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Parallel Computing Definitions About: Cloud Computing Amazon Web Services Amazon EC2 Amazon S3 Grid Computing
Parent Topic Definitions About: Technology
Amazon Simple Storage Service (S3) is the distributed storage component of the AWS platform. It can read, write, and delete objects representing data ranging from 1 byte to 5 gigabytes. You can use S3 to store, replicate, and persist an unlimited amount of objects in the cloud. However, you should not think of S3 as a local disk and attempt to run your database from S3. S3 simply stores "objects" or files, in "buckets" (folders). Since there are no directories in S3, each bucket is given a unique identifier. You can also have multiple buckets under one account. Many customers serve static files such as images or video directly from S3 instead of having them stored on a local disk. This gives them virtually infinite storage capacity for their files without purchasing any hardware. For more information visit: http://aws.amazon.com/s3.
refers to specialised companies who provide a very specific stack and support for that stack so as to get rid of the need for any technical headaches, e.g. where the cloud gets rid of the need for predicting growth rates (aka server purchases), SaaS gets rid of the need to maintain, update and support the specific piece of software you are running. While it does not get rid of the need for the local IT department, it does get rid of the need to call your local IT department anytime you want an update done or a bug fixed. In terms of the stack, SaaS offers technical support for all the component layers beneath it. Accordingly, In the case of Fedorazon, we have preconfigured a PaaS stack so anyone who wanted to provide the human stack component layer atop could call themselves a repository SaaS provider. Examples of SaaS: GDocs, WordPress.com, etc.
A high-speed sub-network of shared storage devices. In large enterprises, a SAN connects multiple servers to a centralized pool of disk storage. Compared to managing hundreds of servers, each with their own disks, SANs reduce system administration overhead. By treating all the company's storage as a single resource, disk maintenance and routine backups are easier to schedule and control. In some SANs, the disks themselves can copy data to other disks for backup without any processing overhead at the host computers.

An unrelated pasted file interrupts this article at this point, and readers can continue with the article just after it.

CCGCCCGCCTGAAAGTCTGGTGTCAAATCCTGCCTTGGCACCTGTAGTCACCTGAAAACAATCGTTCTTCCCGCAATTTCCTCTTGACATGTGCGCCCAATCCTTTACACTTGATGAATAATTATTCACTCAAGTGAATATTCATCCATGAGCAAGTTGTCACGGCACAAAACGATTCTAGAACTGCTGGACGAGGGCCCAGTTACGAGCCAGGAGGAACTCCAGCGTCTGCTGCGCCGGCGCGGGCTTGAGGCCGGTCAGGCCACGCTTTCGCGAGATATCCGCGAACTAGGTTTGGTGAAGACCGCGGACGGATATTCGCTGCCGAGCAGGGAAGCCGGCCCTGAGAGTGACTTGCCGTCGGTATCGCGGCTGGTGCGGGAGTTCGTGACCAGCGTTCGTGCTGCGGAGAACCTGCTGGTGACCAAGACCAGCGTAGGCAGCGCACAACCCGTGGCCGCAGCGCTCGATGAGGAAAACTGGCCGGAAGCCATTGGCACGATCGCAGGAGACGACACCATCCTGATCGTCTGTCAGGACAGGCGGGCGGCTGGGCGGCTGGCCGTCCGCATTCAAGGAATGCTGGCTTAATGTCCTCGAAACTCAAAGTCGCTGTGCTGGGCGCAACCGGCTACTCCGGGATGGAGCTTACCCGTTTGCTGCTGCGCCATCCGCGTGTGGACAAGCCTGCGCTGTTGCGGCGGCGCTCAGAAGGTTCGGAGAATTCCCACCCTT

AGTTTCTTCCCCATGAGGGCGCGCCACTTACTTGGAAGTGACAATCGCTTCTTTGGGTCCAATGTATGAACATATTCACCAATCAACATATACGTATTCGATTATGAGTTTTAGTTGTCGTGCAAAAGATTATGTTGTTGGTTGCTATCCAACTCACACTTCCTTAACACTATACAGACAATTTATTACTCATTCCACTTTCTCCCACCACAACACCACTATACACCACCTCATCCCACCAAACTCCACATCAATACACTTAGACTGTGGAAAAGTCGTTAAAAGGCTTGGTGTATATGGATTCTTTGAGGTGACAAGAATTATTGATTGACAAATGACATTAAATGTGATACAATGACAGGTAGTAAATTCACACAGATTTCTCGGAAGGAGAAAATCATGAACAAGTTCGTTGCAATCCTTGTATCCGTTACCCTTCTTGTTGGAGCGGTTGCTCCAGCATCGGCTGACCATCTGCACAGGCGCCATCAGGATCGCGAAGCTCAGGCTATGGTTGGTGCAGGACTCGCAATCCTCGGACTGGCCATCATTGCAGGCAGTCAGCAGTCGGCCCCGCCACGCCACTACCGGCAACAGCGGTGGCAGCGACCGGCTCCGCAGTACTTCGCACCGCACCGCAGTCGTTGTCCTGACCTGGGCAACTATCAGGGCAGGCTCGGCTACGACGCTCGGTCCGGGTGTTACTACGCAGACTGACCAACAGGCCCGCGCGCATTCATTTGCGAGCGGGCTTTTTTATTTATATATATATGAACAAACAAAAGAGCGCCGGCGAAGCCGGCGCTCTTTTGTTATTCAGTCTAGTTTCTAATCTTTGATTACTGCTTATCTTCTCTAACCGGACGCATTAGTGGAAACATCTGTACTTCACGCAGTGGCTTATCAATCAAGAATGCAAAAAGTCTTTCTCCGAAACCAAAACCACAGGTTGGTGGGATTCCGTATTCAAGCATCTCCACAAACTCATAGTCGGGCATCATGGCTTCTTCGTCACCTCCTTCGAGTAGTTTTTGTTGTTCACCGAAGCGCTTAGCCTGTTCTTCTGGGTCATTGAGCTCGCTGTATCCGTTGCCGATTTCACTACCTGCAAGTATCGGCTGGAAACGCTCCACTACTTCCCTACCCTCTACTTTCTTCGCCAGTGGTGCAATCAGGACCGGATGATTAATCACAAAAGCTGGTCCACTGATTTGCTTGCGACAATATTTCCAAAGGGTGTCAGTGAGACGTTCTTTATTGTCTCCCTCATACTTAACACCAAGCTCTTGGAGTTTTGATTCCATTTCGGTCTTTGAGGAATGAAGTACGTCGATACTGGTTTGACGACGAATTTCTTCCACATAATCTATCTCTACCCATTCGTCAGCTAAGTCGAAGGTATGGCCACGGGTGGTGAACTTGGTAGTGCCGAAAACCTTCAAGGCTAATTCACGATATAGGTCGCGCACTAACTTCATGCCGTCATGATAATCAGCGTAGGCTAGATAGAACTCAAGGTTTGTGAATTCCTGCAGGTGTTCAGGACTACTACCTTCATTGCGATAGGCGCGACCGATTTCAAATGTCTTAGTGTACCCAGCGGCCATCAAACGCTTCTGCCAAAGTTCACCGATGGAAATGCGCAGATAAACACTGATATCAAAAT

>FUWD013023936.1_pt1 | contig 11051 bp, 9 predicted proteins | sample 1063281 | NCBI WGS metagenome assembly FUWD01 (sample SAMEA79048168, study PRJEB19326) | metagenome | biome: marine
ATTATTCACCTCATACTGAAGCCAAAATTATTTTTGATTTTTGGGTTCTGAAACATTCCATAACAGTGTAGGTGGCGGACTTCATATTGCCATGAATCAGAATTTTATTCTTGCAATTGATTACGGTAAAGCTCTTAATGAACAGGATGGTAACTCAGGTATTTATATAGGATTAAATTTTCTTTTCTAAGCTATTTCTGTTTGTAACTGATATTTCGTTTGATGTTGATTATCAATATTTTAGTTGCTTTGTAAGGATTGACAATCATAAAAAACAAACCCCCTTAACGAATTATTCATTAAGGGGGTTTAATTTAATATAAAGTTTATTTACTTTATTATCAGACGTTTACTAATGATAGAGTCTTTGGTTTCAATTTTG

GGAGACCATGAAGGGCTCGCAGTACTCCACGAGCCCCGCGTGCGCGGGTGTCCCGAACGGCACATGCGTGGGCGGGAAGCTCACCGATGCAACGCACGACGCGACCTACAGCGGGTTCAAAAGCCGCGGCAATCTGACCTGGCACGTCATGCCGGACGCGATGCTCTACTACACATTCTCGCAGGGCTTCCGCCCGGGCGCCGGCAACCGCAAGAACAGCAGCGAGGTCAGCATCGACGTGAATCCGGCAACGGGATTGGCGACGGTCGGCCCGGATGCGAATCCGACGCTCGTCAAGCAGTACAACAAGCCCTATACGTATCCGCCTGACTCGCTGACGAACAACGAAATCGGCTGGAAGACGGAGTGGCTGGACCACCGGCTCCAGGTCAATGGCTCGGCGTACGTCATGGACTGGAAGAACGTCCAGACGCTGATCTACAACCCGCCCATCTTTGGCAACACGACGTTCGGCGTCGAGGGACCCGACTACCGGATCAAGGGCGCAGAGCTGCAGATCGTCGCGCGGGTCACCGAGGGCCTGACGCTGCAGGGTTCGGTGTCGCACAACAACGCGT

Utilized by GSI. Open Source Simple Authentication and Security Layer in the C Language. For more information, see http://asg.web.cmu.edu/sasl.
Scale Out is the term usually applied to scaling an application or service through the use of multiple service component instances, which typically resolves to additional operating system instances and/or servers too (plus clustering frameworks of various forms). This is synonymous with Horizontal Scaling. A typical example of a service that scales out is a web server tier of a multi-tier service. See also: Horizontal Scaling
Scale Up is usually applied to scaling an application or service by increasing service performance and/or capacity through making more resources available to an instance of a service or service component, typically within a single instance of an operating environment and/or server. This is synonymous with Vertical Scaling. See also: Vertical Scaling
Term used to describe a job scheduler mechanism to which GRAM interfaces. It is a networked system for submitting, controlling, and monitoring the workload of batch jobs in one or more computers. The jobs or tasks are scheduled for execution at a time chosen by the subsystem according to an available policy and availability of resources. Popular job schedulers include Portable Batch System (PBS), Platform LSF, and IBM LoadLeveler.
The interface used by GRAM to communicate/interact with a job scheduler mechanism. In GT 4.x, this is both the perl submission scripts and the SEG program.
The Scheduler Event Generator (SEG) is a program which uses scheduler-specific monitoring modules to generate job state change events. Depending on scheduler-specific requirements, the SEG may need to run with privileges to enable it to obtain scheduler event notifications. As such, one SEG runs per scheduler resource. For example, on a host which provides access to both PBS and fork jobs, two SEGs, running at (potentially) different privilege levels will be running. One SEG instance exists for any particular scheduled resource instance (one for all homogeneous PBS queues, one for all fork jobs, etc). The SEG is implemented in an executable called the globus-scheduler-event-generator, located in the Globus Toolkit's libexec directory.